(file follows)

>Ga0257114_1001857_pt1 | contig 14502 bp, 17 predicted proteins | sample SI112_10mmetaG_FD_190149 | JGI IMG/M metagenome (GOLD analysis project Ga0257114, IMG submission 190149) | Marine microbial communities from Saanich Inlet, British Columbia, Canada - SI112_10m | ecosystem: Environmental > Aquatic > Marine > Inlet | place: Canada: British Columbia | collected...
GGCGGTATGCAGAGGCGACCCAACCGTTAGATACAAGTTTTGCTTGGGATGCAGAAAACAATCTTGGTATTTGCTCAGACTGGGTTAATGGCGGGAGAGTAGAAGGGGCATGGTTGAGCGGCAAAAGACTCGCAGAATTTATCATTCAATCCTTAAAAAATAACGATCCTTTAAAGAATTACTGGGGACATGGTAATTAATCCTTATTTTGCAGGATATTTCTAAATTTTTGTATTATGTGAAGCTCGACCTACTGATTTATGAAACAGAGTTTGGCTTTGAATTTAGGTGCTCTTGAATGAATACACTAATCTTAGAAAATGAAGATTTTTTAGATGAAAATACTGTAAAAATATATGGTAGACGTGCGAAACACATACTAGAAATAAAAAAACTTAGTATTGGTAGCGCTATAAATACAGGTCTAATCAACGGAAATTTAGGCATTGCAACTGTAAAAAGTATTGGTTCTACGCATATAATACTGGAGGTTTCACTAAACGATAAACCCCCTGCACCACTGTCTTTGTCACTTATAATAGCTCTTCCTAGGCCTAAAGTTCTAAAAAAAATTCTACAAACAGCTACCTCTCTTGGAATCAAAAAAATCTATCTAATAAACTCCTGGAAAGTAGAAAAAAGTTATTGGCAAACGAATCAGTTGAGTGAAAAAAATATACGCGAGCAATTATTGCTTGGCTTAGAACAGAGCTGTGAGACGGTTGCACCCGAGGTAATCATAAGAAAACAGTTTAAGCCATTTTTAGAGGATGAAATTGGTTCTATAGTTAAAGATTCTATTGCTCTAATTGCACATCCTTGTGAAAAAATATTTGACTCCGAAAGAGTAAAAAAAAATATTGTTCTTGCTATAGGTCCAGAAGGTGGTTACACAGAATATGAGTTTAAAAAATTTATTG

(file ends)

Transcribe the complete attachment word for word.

>Ga0257114_1001857_pt1 | contig 14502 bp, 17 predicted proteins | sample SI112_10mmetaG_FD_190149 | JGI IMG/M metagenome (GOLD analysis project Ga0257114, IMG submission 190149) | Marine microbial communities from Saanich Inlet, British Columbia, Canada - SI112_10m | ecosystem: Environmental > Aquatic > Marine > Inlet | place: Canada: British Columbia | collected...
GGCGGTATGCAGAGGCGACCCAACCGTTAGATACAAGTTTTGCTTGGGATGCAGAAAACAATCTTGGTATTTGCTCAGACTGGGTTAATGGCGGGAGAGTAGAAGGGGCATGGTTGAGCGGCAAAAGACTCGCAGAATTTATCATTCAATCCTTAAAAAATAACGATCCTTTAAAGAATTACTGGGGACATGGTAATTAATCCTTATTTTGCAGGATATTTCTAAATTTTTGTATTATGTGAAGCTCGACCTACTGATTTATGAAACAGAGTTTGGCTTTGAATTTAGGTGCTCTTGAATGAATACACTAATCTTAGAAAATGAAGATTTTTTAGATGAAAATACTGTAAAAATATATGGTAGACGTGCGAAACACATACTAGAAATAAAAAAACTTAGTATTGGTAGCGCTATAAATACAGGTCTAATCAACGGAAATTTAGGCATTGCAACTGTAAAAAGTATTGGTTCTACGCATATAATACTGGAGGTTTCACTAAACGATAAACCCCCTGCACCACTGTCTTTGTCACTTATAATAGCTCTTCCTAGGCCTAAAGTTCTAAAAAAAATTCTACAAACAGCTACCTCTCTTGGAATCAAAAAAATCTATCTAATAAACTCCTGGAAAGTAGAAAAAAGTTATTGGCAAACGAATCAGTTGAGTGAAAAAAATATACGCGAGCAATTATTGCTTGGCTTAGAACAGAGCTGTGAGACGGTTGCACCCGAGGTAATCATAAGAAAACAGTTTAAGCCATTTTTAGAGGATGAAATTGGTTCTATAGTTAAAGATTCTATTGCTCTAATTGCACATCCTTGTGAAAAAATATTTGACTCCGAAAGAGTAAAAAAAAATATTGTTCTTGCTATAGGTCCAGAAGGTGGTTACACAGAATATGAGTTTAAAAAATTTATTG